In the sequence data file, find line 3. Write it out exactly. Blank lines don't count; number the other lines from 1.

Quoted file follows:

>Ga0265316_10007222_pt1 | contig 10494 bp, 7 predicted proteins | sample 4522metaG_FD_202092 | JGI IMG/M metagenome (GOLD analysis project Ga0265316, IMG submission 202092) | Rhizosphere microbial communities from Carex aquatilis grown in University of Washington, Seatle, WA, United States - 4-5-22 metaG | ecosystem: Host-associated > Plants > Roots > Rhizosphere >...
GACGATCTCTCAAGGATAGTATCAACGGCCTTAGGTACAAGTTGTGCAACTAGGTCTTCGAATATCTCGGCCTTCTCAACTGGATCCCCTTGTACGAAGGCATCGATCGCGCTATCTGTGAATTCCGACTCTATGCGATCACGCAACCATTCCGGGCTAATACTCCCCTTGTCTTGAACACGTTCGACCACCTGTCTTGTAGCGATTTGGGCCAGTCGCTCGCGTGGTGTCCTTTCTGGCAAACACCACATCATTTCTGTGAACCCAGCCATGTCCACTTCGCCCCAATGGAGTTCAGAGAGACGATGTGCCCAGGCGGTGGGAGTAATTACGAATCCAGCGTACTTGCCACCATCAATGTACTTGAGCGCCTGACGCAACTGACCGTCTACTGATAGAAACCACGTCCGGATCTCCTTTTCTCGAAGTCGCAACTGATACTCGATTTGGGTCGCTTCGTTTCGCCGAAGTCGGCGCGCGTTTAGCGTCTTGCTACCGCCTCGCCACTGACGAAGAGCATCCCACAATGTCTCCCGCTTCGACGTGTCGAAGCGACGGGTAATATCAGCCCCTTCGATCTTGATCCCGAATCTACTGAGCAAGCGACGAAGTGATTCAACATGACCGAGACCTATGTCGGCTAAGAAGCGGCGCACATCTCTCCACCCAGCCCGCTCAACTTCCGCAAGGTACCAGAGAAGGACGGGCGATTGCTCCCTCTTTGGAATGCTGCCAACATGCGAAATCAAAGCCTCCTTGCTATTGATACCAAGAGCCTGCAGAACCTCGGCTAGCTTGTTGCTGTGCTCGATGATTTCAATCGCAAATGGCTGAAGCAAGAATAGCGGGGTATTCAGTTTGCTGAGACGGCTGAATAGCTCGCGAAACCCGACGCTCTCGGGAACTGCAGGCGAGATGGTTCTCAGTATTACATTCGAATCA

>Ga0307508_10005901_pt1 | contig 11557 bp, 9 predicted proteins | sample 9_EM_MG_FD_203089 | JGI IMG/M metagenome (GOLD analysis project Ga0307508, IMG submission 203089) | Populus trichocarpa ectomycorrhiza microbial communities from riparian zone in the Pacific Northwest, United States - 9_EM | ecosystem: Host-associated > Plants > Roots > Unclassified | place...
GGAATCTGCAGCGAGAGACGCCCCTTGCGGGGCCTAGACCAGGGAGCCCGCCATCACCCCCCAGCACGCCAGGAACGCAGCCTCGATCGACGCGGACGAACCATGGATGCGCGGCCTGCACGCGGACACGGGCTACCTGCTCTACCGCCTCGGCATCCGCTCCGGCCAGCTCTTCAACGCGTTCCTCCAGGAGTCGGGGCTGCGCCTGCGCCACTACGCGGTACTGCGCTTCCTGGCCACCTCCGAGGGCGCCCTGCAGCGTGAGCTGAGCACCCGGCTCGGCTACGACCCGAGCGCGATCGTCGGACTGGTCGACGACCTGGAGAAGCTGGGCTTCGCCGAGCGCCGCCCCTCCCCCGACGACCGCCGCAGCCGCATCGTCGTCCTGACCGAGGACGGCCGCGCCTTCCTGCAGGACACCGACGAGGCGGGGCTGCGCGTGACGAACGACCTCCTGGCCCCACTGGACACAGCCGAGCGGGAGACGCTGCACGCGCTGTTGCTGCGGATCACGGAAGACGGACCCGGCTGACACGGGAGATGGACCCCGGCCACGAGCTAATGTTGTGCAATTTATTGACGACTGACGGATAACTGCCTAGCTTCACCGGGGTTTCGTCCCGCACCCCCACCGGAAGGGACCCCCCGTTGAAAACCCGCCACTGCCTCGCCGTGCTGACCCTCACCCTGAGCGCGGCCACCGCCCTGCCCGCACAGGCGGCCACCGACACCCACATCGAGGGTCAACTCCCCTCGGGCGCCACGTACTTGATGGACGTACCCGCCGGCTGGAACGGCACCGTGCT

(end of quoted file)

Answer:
>Ga0307508_10005901_pt1 | contig 11557 bp, 9 predicted proteins | sample 9_EM_MG_FD_203089 | JGI IMG/M metagenome (GOLD analysis project Ga0307508, IMG submission 203089) | Populus trichocarpa ectomycorrhiza microbial communities from riparian zone in the Pacific Northwest, United States - 9_EM | ecosystem: Host-associated > Plants > Roots > Unclassified | place...